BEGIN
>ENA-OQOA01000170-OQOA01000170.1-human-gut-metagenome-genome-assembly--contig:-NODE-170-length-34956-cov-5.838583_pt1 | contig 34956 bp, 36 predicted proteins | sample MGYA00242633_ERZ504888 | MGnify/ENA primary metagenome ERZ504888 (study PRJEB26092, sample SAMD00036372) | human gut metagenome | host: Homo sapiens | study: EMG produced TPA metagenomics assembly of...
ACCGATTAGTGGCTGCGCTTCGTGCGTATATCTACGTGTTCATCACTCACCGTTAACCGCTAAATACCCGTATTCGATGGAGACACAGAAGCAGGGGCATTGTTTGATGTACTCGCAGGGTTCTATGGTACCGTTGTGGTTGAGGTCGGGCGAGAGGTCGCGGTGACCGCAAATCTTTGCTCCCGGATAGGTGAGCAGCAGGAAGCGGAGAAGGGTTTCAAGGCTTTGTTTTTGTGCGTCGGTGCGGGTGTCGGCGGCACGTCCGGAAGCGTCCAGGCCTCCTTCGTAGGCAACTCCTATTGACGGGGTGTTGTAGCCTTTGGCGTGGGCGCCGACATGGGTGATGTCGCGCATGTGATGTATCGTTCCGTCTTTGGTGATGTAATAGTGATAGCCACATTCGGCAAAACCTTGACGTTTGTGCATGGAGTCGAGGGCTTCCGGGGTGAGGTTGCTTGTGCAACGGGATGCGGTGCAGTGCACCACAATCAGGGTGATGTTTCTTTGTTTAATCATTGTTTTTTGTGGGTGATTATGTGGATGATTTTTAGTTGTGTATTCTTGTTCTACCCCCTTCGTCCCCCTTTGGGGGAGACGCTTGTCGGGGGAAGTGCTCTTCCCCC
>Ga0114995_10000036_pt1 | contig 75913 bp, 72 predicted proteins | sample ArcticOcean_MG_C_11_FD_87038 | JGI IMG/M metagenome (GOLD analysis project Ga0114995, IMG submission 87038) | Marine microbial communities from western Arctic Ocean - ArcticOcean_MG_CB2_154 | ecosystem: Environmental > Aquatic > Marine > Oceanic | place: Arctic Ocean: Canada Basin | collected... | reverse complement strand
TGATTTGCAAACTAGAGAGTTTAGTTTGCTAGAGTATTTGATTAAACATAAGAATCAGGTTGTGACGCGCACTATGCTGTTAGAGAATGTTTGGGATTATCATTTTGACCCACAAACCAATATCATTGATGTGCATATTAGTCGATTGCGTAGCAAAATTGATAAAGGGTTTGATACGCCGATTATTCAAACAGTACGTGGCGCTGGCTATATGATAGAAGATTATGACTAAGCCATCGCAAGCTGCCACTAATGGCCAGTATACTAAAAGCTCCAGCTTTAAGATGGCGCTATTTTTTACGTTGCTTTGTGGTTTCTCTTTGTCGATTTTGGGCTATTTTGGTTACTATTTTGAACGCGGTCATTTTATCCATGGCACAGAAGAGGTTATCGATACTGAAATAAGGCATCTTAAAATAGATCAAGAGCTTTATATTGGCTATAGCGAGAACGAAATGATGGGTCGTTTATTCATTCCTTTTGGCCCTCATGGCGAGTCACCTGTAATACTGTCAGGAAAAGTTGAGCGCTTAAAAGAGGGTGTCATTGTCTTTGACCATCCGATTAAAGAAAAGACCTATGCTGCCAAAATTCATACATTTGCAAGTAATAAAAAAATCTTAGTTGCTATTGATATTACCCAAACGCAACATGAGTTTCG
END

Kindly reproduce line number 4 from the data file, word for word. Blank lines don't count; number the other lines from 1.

TGATTTGCAAACTAGAGAGTTTAGTTTGCTAGAGTATTTGATTAAACATAAGAATCAGGTTGTGACGCGCACTATGCTGTTAGAGAATGTTTGGGATTATCATTTTGACCCACAAACCAATATCATTGATGTGCATATTAGTCGATTGCGTAGCAAAATTGATAAAGGGTTTGATACGCCGATTATTCAAACAGTACGTGGCGCTGGCTATATGATAGAAGATTATGACTAAGCCATCGCAAGCTGCCACTAATGGCCAGTATACTAAAAGCTCCAGCTTTAAGATGGCGCTATTTTTTACGTTGCTTTGTGGTTTCTCTTTGTCGATTTTGGGCTATTTTGGTTACTATTTTGAACGCGGTCATTTTATCCATGGCACAGAAGAGGTTATCGATACTGAAATAAGGCATCTTAAAATAGATCAAGAGCTTTATATTGGCTATAGCGAGAACGAAATGATGGGTCGTTTATTCATTCCTTTTGGCCCTCATGGCGAGTCACCTGTAATACTGTCAGGAAAAGTTGAGCGCTTAAAAGAGGGTGTCATTGTCTTTGACCATCCGATTAAAGAAAAGACCTATGCTGCCAAAATTCATACATTTGCAAGTAATAAAAAAATCTTAGTTGCTATTGATATTACCCAAACGCAACATGAGTTTCG